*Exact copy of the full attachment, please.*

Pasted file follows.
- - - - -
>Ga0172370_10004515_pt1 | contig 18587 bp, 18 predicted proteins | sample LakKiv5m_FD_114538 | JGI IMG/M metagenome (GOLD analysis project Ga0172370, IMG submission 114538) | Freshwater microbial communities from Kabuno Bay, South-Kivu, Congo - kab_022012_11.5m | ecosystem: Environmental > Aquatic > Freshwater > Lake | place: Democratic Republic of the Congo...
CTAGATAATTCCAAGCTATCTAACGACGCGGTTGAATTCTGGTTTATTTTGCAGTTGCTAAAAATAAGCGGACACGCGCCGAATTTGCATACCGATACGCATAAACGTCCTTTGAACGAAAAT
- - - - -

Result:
>Ga0172370_10004515_pt1 | contig 18587 bp, 18 predicted proteins | sample LakKiv5m_FD_114538 | JGI IMG/M metagenome (GOLD analysis project Ga0172370, IMG submission 114538) | Freshwater microbial communities from Kabuno Bay, South-Kivu, Congo - kab_022012_11.5m | ecosystem: Environmental > Aquatic > Freshwater > Lake | place: Democratic Republic of the Congo...
CTAGATAATTCCAAGCTATCTAACGACGCGGTTGAATTCTGGTTTATTTTGCAGTTGCTAAAAATAAGCGGACACGCGCCGAATTTGCATACCGATACGCATAAACGTCCTTTGAACGAAAAT